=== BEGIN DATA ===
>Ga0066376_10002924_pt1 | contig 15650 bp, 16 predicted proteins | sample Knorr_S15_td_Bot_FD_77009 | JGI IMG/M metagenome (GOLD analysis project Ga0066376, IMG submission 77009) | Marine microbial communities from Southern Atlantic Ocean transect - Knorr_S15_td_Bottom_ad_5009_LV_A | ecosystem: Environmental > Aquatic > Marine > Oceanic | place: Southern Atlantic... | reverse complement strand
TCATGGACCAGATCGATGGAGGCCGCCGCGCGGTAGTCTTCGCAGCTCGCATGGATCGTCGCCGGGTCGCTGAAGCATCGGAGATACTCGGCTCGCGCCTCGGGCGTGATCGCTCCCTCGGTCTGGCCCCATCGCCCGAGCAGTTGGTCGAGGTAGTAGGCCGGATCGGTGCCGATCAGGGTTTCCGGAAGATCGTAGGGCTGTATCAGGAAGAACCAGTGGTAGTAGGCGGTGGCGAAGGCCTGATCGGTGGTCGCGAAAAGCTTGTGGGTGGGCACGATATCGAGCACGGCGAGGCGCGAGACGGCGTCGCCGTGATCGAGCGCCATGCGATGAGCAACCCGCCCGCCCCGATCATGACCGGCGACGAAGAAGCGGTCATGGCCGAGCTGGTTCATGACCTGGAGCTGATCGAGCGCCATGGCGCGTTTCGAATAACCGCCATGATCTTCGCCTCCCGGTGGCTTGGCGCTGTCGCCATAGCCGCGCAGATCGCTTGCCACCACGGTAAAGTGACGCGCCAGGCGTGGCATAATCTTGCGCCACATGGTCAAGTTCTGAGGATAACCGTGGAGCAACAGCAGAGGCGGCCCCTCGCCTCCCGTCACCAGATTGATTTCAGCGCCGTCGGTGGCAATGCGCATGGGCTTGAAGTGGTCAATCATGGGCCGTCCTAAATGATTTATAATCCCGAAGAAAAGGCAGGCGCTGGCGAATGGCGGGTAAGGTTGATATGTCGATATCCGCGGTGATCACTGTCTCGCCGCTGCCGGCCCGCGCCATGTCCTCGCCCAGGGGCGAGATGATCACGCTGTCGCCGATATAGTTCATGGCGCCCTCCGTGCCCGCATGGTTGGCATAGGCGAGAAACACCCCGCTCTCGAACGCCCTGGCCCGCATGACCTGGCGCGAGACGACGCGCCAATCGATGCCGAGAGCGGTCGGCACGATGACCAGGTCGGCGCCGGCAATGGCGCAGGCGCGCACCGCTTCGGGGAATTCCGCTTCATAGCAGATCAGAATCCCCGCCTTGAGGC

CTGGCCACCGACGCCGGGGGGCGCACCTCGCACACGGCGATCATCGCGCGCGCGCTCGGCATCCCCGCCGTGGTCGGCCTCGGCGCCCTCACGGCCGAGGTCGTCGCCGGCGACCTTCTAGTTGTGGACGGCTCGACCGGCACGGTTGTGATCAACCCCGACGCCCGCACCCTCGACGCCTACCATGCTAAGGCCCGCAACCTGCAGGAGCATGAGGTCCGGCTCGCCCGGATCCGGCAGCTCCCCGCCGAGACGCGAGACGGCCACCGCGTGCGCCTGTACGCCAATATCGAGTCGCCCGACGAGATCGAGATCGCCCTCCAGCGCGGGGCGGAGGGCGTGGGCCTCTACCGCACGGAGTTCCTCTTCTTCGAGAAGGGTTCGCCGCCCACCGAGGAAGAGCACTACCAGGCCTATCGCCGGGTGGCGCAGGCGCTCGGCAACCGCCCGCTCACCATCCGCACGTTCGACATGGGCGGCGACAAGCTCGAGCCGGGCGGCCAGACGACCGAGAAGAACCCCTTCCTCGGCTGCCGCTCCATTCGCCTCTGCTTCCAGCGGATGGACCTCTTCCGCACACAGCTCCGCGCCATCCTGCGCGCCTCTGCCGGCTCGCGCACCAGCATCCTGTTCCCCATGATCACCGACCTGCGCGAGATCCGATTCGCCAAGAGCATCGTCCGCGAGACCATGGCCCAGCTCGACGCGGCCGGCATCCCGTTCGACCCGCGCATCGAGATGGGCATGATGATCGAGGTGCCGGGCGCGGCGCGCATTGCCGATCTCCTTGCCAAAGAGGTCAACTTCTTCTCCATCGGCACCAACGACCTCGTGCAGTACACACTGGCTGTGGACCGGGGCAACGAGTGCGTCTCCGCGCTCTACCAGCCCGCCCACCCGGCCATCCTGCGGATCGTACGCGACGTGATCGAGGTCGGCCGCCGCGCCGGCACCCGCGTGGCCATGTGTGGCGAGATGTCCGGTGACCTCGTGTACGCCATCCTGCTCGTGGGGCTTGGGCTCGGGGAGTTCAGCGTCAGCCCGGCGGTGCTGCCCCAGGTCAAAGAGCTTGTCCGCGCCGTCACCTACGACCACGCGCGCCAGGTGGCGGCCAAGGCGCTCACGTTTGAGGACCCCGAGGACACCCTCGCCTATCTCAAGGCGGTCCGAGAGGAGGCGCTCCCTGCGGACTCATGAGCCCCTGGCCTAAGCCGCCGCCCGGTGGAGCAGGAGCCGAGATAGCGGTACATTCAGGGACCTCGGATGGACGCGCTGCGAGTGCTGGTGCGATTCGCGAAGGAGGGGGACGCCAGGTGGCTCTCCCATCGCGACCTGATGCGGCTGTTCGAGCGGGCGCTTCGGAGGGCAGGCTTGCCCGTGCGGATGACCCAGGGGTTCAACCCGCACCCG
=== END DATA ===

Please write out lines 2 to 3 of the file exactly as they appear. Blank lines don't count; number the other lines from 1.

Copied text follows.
TCATGGACCAGATCGATGGAGGCCGCCGCGCGGTAGTCTTCGCAGCTCGCATGGATCGTCGCCGGGTCGCTGAAGCATCGGAGATACTCGGCTCGCGCCTCGGGCGTGATCGCTCCCTCGGTCTGGCCCCATCGCCCGAGCAGTTGGTCGAGGTAGTAGGCCGGATCGGTGCCGATCAGGGTTTCCGGAAGATCGTAGGGCTGTATCAGGAAGAACCAGTGGTAGTAGGCGGTGGCGAAGGCCTGATCGGTGGTCGCGAAAAGCTTGTGGGTGGGCACGATATCGAGCACGGCGAGGCGCGAGACGGCGTCGCCGTGATCGAGCGCCATGCGATGAGCAACCCGCCCGCCCCGATCATGACCGGCGACGAAGAAGCGGTCATGGCCGAGCTGGTTCATGACCTGGAGCTGATCGAGCGCCATGGCGCGTTTCGAATAACCGCCATGATCTTCGCCTCCCGGTGGCTTGGCGCTGTCGCCATAGCCGCGCAGATCGCTTGCCACCACGGTAAAGTGACGCGCCAGGCGTGGCATAATCTTGCGCCACATGGTCAAGTTCTGAGGATAACCGTGGAGCAACAGCAGAGGCGGCCCCTCGCCTCCCGTCACCAGATTGATTTCAGCGCCGTCGGTGGCAATGCGCATGGGCTTGAAGTGGTCAATCATGGGCCGTCCTAAATGATTTATAATCCCGAAGAAAAGGCAGGCGCTGGCGAATGGCGGGTAAGGTTGATATGTCGATATCCGCGGTGATCACTGTCTCGCCGCTGCCGGCCCGCGCCATGTCCTCGCCCAGGGGCGAGATGATCACGCTGTCGCCGATATAGTTCATGGCGCCCTCCGTGCCCGCATGGTTGGCATAGGCGAGAAACACCCCGCTCTCGAACGCCCTGGCCCGCATGACCTGGCGCGAGACGACGCGCCAATCGATGCCGAGAGCGGTCGGCACGATGACCAGGTCGGCGCCGGCAATGGCGCAGGCGCGCACCGCTTCGGGGAATTCCGCTTCATAGCAGATCAGAATCCCCGCCTTGAGGC

CTGGCCACCGACGCCGGGGGGCGCACCTCGCACACGGCGATCATCGCGCGCGCGCTCGGCATCCCCGCCGTGGTCGGCCTCGGCGCCCTCACGGCCGAGGTCGTCGCCGGCGACCTTCTAGTTGTGGACGGCTCGACCGGCACGGTTGTGATCAACCCCGACGCCCGCACCCTCGACGCCTACCATGCTAAGGCCCGCAACCTGCAGGAGCATGAGGTCCGGCTCGCCCGGATCCGGCAGCTCCCCGCCGAGACGCGAGACGGCCACCGCGTGCGCCTGTACGCCAATATCGAGTCGCCCGACGAGATCGAGATCGCCCTCCAGCGCGGGGCGGAGGGCGTGGGCCTCTACCGCACGGAGTTCCTCTTCTTCGAGAAGGGTTCGCCGCCCACCGAGGAAGAGCACTACCAGGCCTATCGCCGGGTGGCGCAGGCGCTCGGCAACCGCCCGCTCACCATCCGCACGTTCGACATGGGCGGCGACAAGCTCGAGCCGGGCGGCCAGACGACCGAGAAGAACCCCTTCCTCGGCTGCCGCTCCATTCGCCTCTGCTTCCAGCGGATGGACCTCTTCCGCACACAGCTCCGCGCCATCCTGCGCGCCTCTGCCGGCTCGCGCACCAGCATCCTGTTCCCCATGATCACCGACCTGCGCGAGATCCGATTCGCCAAGAGCATCGTCCGCGAGACCATGGCCCAGCTCGACGCGGCCGGCATCCCGTTCGACCCGCGCATCGAGATGGGCATGATGATCGAGGTGCCGGGCGCGGCGCGCATTGCCGATCTCCTTGCCAAAGAGGTCAACTTCTTCTCCATCGGCACCAACGACCTCGTGCAGTACACACTGGCTGTGGACCGGGGCAACGAGTGCGTCTCCGCGCTCTACCAGCCCGCCCACCCGGCCATCCTGCGGATCGTACGCGACGTGATCGAGGTCGGCCGCCGCGCCGGCACCCGCGTGGCCATGTGTGGCGAGATGTCCGGTGACCTCGTGTACGCCATCCTGCTCGTGGGGCTTGGGCTCGGGGAGTTCAGCGTCAGCCCGGCGGTGCTGCCCCAGGTCAAAGAGCTTGTCCGCGCCGTCACCTACGACCACGCGCGCCAGGTGGCGGCCAAGGCGCTCACGTTTGAGGACCCCGAGGACACCCTCGCCTATCTCAAGGCGGTCCGAGAGGAGGCGCTCCCTGCGGACTCATGAGCCCCTGGCCTAAGCCGCCGCCCGGTGGAGCAGGAGCCGAGATAGCGGTACATTCAGGGACCTCGGATGGACGCGCTGCGAGTGCTGGTGCGATTCGCGAAGGAGGGGGACGCCAGGTGGCTCTCCCATCGCGACCTGATGCGGCTGTTCGAGCGGGCGCTTCGGAGGGCAGGCTTGCCCGTGCGGATGACCCAGGGGTTCAACCCGCACCCG